Daryl McLaren Retires

Daryl Mclaren and Susie Mills
Daryl Mclaren and Susie Mills

After 45 years working in the legal world, Otaki’s Daryl McLaren is retiring from his law office in Main Street in mid-September to spend more time writing poetry and working in his garden.

He has a two hectare block in Taylors Road which he has been developing over the last few years, planting it in natives.

“The garden is now a plethora of native flora,” he said. He has had “quite a few” grants from Greater Wellington Regional Council, to purchase trees for the wetland even though they have accused him of having “an arboretum – as some trees were not ecologically and endemically correct – they were not correctly propagated or purchased locally. I purchased many from Waikanae!”

He planted 10-15 kahikatea trees around the wetland earlier this year and “threw” a bit of water at them occasionally and was almost surprised to see how well they had grown. There are other kahikatea growing nearby which are up to 200 years old, he said.

Although born in Murchison, Daryl began at Otaki State school in standard five (now year seven) when the family moved to Otaki in 1956. He boarded with his grandparents in Nelson while attending Nelson Boys College. He enjoyed his school days and has great memories of his first Otaki School teacher, Mr Lynskey, who was a “wonderful teacher of poetry and rote arithmetic”. He played rugby and cricket during his final primary school years and remembers scoring three tries and a conversion against Paraparaumu School in 1956! At college, his favourite sports were fives and handball with fencing in his final two years. Out of school activities included “shooting rats over at the dump, which was just behind the state house we lived in. Mum was always aghast at the condition we came back in!” he laughed.

With school days over, Daryl attended Victoria University in Wellington where he completed first is bachelor degree in law followed by completing his LLM – Master in Law.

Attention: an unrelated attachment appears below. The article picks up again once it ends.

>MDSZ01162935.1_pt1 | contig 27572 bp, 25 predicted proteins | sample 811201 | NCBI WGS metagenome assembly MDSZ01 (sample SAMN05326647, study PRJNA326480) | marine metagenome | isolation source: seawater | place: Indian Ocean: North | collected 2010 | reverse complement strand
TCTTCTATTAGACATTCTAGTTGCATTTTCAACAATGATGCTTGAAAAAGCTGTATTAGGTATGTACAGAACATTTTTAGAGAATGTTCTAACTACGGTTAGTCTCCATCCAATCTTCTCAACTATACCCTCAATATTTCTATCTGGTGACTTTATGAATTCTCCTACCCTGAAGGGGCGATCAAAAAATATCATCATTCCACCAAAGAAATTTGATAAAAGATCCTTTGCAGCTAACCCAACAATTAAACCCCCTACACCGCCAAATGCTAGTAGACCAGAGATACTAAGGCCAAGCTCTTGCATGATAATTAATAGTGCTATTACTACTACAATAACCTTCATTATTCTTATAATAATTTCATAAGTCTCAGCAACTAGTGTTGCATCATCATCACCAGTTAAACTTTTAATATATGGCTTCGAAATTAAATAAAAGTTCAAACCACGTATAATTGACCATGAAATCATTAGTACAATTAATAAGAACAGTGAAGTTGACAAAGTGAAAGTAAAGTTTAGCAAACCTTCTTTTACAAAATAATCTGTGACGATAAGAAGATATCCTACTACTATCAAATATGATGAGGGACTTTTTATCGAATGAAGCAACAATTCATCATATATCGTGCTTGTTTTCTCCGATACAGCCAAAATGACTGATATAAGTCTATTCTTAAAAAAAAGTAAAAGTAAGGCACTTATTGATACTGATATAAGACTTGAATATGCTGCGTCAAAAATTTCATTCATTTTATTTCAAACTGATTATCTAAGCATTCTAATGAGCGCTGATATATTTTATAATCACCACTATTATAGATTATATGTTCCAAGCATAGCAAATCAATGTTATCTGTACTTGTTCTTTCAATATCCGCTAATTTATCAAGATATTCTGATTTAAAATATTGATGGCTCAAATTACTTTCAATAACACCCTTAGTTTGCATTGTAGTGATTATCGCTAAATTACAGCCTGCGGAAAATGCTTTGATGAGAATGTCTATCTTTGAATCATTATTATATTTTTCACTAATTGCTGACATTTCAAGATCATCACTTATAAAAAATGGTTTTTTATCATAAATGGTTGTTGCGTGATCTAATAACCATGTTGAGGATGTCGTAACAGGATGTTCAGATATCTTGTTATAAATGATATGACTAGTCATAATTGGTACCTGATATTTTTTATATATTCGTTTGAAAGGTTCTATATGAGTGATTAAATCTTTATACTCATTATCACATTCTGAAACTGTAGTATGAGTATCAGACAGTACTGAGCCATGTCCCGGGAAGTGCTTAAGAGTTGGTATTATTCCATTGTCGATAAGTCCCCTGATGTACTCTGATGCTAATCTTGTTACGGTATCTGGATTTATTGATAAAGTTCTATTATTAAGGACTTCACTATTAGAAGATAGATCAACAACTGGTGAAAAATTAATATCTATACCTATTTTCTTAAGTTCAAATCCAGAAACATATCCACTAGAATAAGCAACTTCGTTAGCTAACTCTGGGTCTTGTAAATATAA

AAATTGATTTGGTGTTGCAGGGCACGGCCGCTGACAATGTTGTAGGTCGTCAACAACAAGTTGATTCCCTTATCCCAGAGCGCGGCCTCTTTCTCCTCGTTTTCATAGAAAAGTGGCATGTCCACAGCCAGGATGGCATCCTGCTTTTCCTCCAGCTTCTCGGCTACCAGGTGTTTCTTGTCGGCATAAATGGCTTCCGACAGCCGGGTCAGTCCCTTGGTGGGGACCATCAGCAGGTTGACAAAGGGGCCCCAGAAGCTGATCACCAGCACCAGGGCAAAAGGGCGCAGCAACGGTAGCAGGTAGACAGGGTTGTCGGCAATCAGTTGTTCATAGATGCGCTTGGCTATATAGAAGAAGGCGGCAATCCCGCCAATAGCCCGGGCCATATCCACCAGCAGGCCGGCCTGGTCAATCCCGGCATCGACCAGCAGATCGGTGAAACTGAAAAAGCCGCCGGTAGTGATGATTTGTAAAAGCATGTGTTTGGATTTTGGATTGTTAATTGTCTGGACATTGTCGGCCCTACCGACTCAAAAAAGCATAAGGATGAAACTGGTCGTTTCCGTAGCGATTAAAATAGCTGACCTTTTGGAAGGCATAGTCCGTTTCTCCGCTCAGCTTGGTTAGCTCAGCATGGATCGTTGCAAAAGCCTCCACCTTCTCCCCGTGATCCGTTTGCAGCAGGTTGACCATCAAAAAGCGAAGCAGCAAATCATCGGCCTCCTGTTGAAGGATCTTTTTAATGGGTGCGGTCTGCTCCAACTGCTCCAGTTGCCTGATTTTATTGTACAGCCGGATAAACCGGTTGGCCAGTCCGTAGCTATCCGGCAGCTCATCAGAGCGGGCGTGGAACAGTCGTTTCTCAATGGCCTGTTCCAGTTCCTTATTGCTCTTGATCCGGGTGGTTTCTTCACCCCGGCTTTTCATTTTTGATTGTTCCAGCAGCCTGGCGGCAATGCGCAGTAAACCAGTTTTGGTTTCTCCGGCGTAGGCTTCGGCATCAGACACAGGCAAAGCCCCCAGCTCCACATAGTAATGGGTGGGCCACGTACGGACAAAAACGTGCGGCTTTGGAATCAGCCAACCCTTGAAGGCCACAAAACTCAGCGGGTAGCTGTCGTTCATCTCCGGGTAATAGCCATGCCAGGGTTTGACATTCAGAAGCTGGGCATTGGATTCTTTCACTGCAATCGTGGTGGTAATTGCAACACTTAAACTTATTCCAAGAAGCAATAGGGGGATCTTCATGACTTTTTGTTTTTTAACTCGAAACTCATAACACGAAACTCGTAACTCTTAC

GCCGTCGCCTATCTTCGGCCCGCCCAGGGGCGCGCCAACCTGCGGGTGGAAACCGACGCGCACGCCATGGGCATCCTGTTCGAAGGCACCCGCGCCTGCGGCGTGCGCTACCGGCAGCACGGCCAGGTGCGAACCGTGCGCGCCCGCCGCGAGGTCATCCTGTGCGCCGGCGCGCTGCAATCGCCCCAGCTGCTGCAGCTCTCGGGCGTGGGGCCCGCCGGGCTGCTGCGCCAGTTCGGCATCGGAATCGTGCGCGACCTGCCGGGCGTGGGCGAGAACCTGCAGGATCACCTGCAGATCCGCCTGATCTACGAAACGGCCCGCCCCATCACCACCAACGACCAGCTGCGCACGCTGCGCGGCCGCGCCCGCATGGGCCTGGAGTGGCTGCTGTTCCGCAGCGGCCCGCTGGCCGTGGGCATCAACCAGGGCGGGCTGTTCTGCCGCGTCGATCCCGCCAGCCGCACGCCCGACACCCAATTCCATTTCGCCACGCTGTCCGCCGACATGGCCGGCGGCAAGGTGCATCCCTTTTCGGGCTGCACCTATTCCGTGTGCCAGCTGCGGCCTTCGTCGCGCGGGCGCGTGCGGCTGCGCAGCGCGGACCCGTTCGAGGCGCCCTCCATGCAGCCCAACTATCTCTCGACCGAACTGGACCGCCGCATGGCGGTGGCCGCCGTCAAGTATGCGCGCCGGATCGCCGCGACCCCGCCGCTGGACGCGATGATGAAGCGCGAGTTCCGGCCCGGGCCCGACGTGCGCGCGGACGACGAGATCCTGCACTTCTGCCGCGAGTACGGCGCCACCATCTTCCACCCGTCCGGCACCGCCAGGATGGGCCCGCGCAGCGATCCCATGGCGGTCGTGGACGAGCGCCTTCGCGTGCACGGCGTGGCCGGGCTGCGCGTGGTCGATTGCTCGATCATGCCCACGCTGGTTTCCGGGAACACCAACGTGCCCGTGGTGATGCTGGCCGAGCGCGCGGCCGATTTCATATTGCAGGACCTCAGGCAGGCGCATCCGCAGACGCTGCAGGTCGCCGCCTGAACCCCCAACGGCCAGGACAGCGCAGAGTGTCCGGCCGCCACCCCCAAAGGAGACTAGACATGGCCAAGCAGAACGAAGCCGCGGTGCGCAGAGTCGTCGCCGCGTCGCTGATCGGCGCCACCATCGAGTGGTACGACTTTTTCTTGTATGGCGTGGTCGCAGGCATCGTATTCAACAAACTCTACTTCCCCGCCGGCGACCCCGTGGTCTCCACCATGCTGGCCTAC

He worked with two law firms in Wellington for the next five years and in 1970 he married Annabel (Wright) in 1970. They moved to Otaki in 1975 where he has practiced ever since.

During his school days science held a great fascination for Daryl – his night time reading was physics and astronomy! He admits he would have loved to do science but law took a greater hold and was the field he followed and in later years became involved with Maori estate and land laws.

Over the years he joined Annabel on many tramping trips and supported her decision to take up journalism again publishing in 1991 the monthly issued Otaki Mail; named after the earlier daily Otaki paper of that name.

He enjoys following his three daughters lives, eldest Myfanwy – Miffy, Liberty- Libby and Esther, all previous Otaki School and College students and his three grandchildren. Miffy and Libby followed their father into law and Esther after starting out in law, followed in her mother’s footsteps into journalism. Miffy is based in London where she specialises in commodity derivative trading. Libby is in Wellington and worked with the Waitangi Tribunal for a while before moving into banking law. After stints on the Nelson Evening Mail and Dominion and public recruitment journalism in Sydney, Esther now tutors in journalism, from home, for the Massey University journalism course.

Writing, gardening and tramping are among Daryl’s main interests, though his poetry is very important to him.
“Poetry is the most important thing in life. It’s philosophical and poetic and has a different and greater position than law or life, so writing is a reverential necessity,” he said. “It tends to be philosophical and scientific, existential and leads to the romantic, with if possible, at the very end, intimacy.”

Daryl wrote the poem on the memorial to Annabel in the Otaki library. (see below) “It’s a beautiful poem of Annabel, it immortalises everything Annabel was – her writing, teaching, journalism, horse riding and a mother,” he said.

“I’ve become a bit absentminded and I’m enjoying my poetry more and more, so the business is being passed to Susie Mills’ law firm in Waikanae, as a joint practice with Waikanae.”

While he will have more time to enjoy developing his wetland garden and writing, Daryl will continue as a consultant particularly on Maori estate and land law, for a time.

Margaret Andrews